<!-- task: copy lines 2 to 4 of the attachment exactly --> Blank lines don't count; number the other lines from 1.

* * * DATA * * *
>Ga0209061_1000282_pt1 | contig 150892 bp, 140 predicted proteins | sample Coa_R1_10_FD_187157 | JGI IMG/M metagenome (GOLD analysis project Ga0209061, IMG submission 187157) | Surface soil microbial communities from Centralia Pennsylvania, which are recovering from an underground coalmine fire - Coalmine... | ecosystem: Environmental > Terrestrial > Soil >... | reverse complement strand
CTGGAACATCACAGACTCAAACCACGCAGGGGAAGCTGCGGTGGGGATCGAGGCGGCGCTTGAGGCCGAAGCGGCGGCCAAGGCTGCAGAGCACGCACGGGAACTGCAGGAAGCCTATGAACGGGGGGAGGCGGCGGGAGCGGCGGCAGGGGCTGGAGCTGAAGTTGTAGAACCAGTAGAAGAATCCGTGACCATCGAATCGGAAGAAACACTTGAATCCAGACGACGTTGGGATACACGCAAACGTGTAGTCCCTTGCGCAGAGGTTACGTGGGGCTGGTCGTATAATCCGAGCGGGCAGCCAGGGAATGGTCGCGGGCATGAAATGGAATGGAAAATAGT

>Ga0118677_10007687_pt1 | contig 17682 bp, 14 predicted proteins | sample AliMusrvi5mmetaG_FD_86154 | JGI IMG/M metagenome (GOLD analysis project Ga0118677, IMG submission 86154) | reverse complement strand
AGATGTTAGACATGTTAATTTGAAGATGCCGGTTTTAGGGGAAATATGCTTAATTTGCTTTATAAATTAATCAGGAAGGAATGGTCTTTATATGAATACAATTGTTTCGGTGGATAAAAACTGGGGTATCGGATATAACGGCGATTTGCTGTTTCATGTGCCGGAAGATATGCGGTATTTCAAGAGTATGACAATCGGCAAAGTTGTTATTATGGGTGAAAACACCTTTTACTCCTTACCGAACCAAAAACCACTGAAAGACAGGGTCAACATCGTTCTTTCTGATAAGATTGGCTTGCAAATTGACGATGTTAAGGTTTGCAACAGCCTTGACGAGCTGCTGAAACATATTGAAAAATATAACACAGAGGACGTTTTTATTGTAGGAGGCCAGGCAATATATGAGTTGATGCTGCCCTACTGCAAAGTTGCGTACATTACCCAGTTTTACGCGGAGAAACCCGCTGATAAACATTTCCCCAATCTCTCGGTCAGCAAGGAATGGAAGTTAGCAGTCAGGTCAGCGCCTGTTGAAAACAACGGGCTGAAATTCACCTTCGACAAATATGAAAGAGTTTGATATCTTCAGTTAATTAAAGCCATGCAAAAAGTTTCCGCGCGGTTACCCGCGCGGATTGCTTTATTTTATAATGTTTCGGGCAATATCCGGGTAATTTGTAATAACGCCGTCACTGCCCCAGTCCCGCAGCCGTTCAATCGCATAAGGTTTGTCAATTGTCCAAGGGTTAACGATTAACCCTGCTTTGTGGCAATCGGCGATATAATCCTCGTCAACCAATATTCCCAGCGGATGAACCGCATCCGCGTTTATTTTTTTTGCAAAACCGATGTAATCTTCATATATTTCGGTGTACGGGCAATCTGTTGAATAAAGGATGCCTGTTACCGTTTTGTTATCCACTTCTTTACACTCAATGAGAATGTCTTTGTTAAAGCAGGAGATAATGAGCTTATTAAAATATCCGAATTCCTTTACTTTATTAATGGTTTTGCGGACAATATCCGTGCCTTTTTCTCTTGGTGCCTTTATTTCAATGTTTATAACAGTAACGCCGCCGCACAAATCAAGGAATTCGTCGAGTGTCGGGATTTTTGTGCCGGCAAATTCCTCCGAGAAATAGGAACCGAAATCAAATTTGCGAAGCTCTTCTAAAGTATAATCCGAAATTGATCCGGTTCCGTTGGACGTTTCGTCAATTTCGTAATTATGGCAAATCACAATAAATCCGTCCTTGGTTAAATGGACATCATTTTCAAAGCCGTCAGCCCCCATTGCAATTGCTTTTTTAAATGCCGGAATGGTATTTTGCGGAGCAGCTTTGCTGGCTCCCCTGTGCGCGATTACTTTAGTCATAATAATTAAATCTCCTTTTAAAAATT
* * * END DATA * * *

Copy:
CTGGAACATCACAGACTCAAACCACGCAGGGGAAGCTGCGGTGGGGATCGAGGCGGCGCTTGAGGCCGAAGCGGCGGCCAAGGCTGCAGAGCACGCACGGGAACTGCAGGAAGCCTATGAACGGGGGGAGGCGGCGGGAGCGGCGGCAGGGGCTGGAGCTGAAGTTGTAGAACCAGTAGAAGAATCCGTGACCATCGAATCGGAAGAAACACTTGAATCCAGACGACGTTGGGATACACGCAAACGTGTAGTCCCTTGCGCAGAGGTTACGTGGGGCTGGTCGTATAATCCGAGCGGGCAGCCAGGGAATGGTCGCGGGCATGAAATGGAATGGAAAATAGT

>Ga0118677_10007687_pt1 | contig 17682 bp, 14 predicted proteins | sample AliMusrvi5mmetaG_FD_86154 | JGI IMG/M metagenome (GOLD analysis project Ga0118677, IMG submission 86154) | reverse complement strand
AGATGTTAGACATGTTAATTTGAAGATGCCGGTTTTAGGGGAAATATGCTTAATTTGCTTTATAAATTAATCAGGAAGGAATGGTCTTTATATGAATACAATTGTTTCGGTGGATAAAAACTGGGGTATCGGATATAACGGCGATTTGCTGTTTCATGTGCCGGAAGATATGCGGTATTTCAAGAGTATGACAATCGGCAAAGTTGTTATTATGGGTGAAAACACCTTTTACTCCTTACCGAACCAAAAACCACTGAAAGACAGGGTCAACATCGTTCTTTCTGATAAGATTGGCTTGCAAATTGACGATGTTAAGGTTTGCAACAGCCTTGACGAGCTGCTGAAACATATTGAAAAATATAACACAGAGGACGTTTTTATTGTAGGAGGCCAGGCAATATATGAGTTGATGCTGCCCTACTGCAAAGTTGCGTACATTACCCAGTTTTACGCGGAGAAACCCGCTGATAAACATTTCCCCAATCTCTCGGTCAGCAAGGAATGGAAGTTAGCAGTCAGGTCAGCGCCTGTTGAAAACAACGGGCTGAAATTCACCTTCGACAAATATGAAAGAGTTTGATATCTTCAGTTAATTAAAGCCATGCAAAAAGTTTCCGCGCGGTTACCCGCGCGGATTGCTTTATTTTATAATGTTTCGGGCAATATCCGGGTAATTTGTAATAACGCCGTCACTGCCCCAGTCCCGCAGCCGTTCAATCGCATAAGGTTTGTCAATTGTCCAAGGGTTAACGATTAACCCTGCTTTGTGGCAATCGGCGATATAATCCTCGTCAACCAATATTCCCAGCGGATGAACCGCATCCGCGTTTATTTTTTTTGCAAAACCGATGTAATCTTCATATATTTCGGTGTACGGGCAATCTGTTGAATAAAGGATGCCTGTTACCGTTTTGTTATCCACTTCTTTACACTCAATGAGAATGTCTTTGTTAAAGCAGGAGATAATGAGCTTATTAAAATATCCGAATTCCTTTACTTTATTAATGGTTTTGCGGACAATATCCGTGCCTTTTTCTCTTGGTGCCTTTATTTCAATGTTTATAACAGTAACGCCGCCGCACAAATCAAGGAATTCGTCGAGTGTCGGGATTTTTGTGCCGGCAAATTCCTCCGAGAAATAGGAACCGAAATCAAATTTGCGAAGCTCTTCTAAAGTATAATCCGAAATTGATCCGGTTCCGTTGGACGTTTCGTCAATTTCGTAATTATGGCAAATCACAATAAATCCGTCCTTGGTTAAATGGACATCATTTTCAAAGCCGTCAGCCCCCATTGCAATTGCTTTTTTAAATGCCGGAATGGTATTTTGCGGAGCAGCTTTGCTGGCTCCCCTGTGCGCGATTACTTTAGTCATAATAATTAAATCTCCTTTTAAAAATT